The term "Sharia law" is tossed around so much these days that it could easily be mistaken for a concept that everyone understands, including non-Muslims. But that is far from the case, a fact never more apparent than when non-Muslims organize anti-Sharia protests in the name of "fighting terrorism" while simultaneously declaring their respect for "peaceful Muslims" everywhere.
Sharia, a set of guiding moral principles derived from the teachings of the Prophet Mohammed, is inseparable from the practice of Islam. Indeed, it covers every aspect of Muslim life, according to Clark Lombardi, director of Islamic legal studies at the University of Washington School of Law:
In Arabic, "Sharia" literally means "path," and is understood to be the path to salvation. It is the sum total of the things that you must do (and refrain from doing) if you are going to heaven. This includes things that states enforce (laws against theft) and also some things that states never try to enforce — how to greet your neighbors, what to eat, how to brush your teeth etc. You answer to God for everything in the Sharia, and you only answer to the state for a few of them.
Sharia was born during a period of Islamic expansion following the death of the Prophet Muhammad in 632 AD. Its principles come from four traditional sources, writes Georgetown University Islamic civilization scholar Jonathan Brown:
The first two are believed by Muslims to be revealed by God either directly or indirectly: 1) the revelation of the Quran ... and 2) the authoritative precedent of the Prophet Muhammad known as his Sunna (often communicated in reports about the Prophet’s words and deeds, called Hadith). These two sources work in tandem. The Sunna is the lens through which the Quran is read, explaining and adding to it.
The second two sources are the products of human effort to understand and channel the revelation of God through the Prophet: 3) the ways that the early Muslim community applied the Quran and the Sunna, and 4) the further extension of this tradition of legal reasoning by Muslim scholars in the centuries since. The human effort to mine these sources and construct concrete, applicable rules from the abstraction of the Shariah is known as fiqh. If Shariah is the idea and ideal of God’s law, then fiqh is its earthly — and thus its inevitably fallible and diverse — manifestation.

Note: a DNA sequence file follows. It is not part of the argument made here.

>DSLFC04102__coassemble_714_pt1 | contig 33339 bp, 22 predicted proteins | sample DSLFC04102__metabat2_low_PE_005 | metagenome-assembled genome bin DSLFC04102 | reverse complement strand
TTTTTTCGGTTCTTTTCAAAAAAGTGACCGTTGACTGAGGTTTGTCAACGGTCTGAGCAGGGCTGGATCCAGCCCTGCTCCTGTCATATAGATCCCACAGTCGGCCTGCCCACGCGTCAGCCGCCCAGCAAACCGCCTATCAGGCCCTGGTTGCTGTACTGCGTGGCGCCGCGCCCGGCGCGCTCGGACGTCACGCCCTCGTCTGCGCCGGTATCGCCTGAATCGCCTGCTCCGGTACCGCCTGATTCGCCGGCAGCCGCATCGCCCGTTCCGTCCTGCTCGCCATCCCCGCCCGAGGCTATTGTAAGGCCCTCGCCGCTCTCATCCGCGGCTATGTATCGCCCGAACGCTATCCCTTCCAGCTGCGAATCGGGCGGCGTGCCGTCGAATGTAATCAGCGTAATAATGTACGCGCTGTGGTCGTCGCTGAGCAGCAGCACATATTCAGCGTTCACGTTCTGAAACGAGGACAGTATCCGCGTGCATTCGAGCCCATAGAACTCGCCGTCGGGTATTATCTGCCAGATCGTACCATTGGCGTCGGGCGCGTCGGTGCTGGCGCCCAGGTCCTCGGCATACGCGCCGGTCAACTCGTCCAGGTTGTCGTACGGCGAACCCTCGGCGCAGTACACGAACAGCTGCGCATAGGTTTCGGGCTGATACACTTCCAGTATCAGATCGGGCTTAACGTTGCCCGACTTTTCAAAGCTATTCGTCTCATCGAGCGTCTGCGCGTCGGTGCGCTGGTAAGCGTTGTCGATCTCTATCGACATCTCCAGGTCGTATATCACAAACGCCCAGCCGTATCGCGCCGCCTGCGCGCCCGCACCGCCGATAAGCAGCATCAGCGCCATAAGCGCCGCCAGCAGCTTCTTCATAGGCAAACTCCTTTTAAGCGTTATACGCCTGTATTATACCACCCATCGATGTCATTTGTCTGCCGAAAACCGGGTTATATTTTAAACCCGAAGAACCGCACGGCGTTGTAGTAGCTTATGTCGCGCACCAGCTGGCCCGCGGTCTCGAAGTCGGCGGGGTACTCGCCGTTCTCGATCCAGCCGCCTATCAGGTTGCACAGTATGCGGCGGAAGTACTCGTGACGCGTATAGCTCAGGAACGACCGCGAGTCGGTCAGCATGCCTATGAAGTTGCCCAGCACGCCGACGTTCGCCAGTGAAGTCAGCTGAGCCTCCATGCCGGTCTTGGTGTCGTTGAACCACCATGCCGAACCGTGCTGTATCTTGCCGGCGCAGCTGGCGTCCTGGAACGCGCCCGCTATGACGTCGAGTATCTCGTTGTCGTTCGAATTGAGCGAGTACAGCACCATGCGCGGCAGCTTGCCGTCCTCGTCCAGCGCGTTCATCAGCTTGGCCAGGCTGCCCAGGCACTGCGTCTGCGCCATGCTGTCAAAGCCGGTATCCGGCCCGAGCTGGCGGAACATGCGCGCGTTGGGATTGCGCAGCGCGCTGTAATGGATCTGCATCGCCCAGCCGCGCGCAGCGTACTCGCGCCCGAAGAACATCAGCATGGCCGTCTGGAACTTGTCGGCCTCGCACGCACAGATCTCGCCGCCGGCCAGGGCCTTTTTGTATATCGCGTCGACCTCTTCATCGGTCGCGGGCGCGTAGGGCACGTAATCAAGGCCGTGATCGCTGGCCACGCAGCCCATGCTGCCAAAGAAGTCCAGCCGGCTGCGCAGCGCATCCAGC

For most of the world's 2 billion Muslims, Sharia isn't a list of immutable rules, but rather a body of scriptural guidelines subject to interpretation in accordance with the many schools of Islam and the different societies within which it is practiced.
"A majority of Muslims agree that reasonable people will interpret the Sharia differently," Lombardi says:
Naturally, different countries will interpret God’s law differently.
Even in areas [where] Muslim countries seem to at first glance to agree, pretty serious differences appear. For example, not all Muslim countries interpret the Sharia to permit Muslim men to take more than one wife. Of those that permit polygamy, some say that it only permits polygamy when the wife agrees. Others say that it permits polygamy unless the wife has made the husband promise at the time of marriage that he will remain monogamous.
Non-Muslims have a tendency to identify Sharia law with harsh corporal punishments such as stoning, lashings, and amputations, a category of sentences (collectively known as the Hudud) reserved for the most serious crimes in Islam (violations of the "rights of God"), including theft, illicit sexual relations, drinking intoxicants, and apostasy (renunciation of the faith).
Yet such punishments only constitute a "minuscule" portion of the law, says Brown, while the elements of Sharia covering everyday life are not that different from the Western legal tradition. Moreover, the most severe Hudud punishments are almost never carried out, traditionally, due to a competing requirement under Sharia to "maximize mercy":